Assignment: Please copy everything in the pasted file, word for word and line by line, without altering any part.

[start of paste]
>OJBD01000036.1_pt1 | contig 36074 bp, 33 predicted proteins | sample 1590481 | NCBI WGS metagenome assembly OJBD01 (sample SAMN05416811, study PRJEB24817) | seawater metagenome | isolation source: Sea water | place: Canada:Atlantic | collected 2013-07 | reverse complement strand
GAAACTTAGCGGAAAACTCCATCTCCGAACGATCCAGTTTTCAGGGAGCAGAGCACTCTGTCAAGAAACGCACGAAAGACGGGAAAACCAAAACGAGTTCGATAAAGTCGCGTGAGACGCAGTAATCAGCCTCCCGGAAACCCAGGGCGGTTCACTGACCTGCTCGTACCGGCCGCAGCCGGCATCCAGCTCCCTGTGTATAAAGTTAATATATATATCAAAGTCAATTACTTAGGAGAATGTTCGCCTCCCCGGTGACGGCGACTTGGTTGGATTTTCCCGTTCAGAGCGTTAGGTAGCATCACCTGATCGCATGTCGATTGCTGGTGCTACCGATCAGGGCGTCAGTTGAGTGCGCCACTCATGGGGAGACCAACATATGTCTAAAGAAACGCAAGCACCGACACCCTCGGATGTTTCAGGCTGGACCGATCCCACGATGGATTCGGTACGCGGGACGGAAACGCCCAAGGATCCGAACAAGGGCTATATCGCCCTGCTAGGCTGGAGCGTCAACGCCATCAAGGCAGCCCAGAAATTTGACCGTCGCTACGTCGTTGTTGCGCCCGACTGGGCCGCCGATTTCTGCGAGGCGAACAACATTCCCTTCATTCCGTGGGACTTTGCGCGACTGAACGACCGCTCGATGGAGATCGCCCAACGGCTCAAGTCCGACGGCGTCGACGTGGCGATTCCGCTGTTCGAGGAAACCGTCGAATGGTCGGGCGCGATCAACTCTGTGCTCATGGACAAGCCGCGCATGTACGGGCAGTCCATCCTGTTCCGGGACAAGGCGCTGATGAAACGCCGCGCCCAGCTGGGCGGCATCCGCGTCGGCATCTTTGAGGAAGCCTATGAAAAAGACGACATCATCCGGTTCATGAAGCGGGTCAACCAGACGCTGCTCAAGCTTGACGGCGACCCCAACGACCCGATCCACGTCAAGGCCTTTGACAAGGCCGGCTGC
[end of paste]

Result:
>OJBD01000036.1_pt1 | contig 36074 bp, 33 predicted proteins | sample 1590481 | NCBI WGS metagenome assembly OJBD01 (sample SAMN05416811, study PRJEB24817) | seawater metagenome | isolation source: Sea water | place: Canada:Atlantic | collected 2013-07 | reverse complement strand
GAAACTTAGCGGAAAACTCCATCTCCGAACGATCCAGTTTTCAGGGAGCAGAGCACTCTGTCAAGAAACGCACGAAAGACGGGAAAACCAAAACGAGTTCGATAAAGTCGCGTGAGACGCAGTAATCAGCCTCCCGGAAACCCAGGGCGGTTCACTGACCTGCTCGTACCGGCCGCAGCCGGCATCCAGCTCCCTGTGTATAAAGTTAATATATATATCAAAGTCAATTACTTAGGAGAATGTTCGCCTCCCCGGTGACGGCGACTTGGTTGGATTTTCCCGTTCAGAGCGTTAGGTAGCATCACCTGATCGCATGTCGATTGCTGGTGCTACCGATCAGGGCGTCAGTTGAGTGCGCCACTCATGGGGAGACCAACATATGTCTAAAGAAACGCAAGCACCGACACCCTCGGATGTTTCAGGCTGGACCGATCCCACGATGGATTCGGTACGCGGGACGGAAACGCCCAAGGATCCGAACAAGGGCTATATCGCCCTGCTAGGCTGGAGCGTCAACGCCATCAAGGCAGCCCAGAAATTTGACCGTCGCTACGTCGTTGTTGCGCCCGACTGGGCCGCCGATTTCTGCGAGGCGAACAACATTCCCTTCATTCCGTGGGACTTTGCGCGACTGAACGACCGCTCGATGGAGATCGCCCAACGGCTCAAGTCCGACGGCGTCGACGTGGCGATTCCGCTGTTCGAGGAAACCGTCGAATGGTCGGGCGCGATCAACTCTGTGCTCATGGACAAGCCGCGCATGTACGGGCAGTCCATCCTGTTCCGGGACAAGGCGCTGATGAAACGCCGCGCCCAGCTGGGCGGCATCCGCGTCGGCATCTTTGAGGAAGCCTATGAAAAAGACGACATCATCCGGTTCATGAAGCGGGTCAACCAGACGCTGCTCAAGCTTGACGGCGACCCCAACGACCCGATCCACGTCAAGGCCTTTGACAAGGCCGGCTGC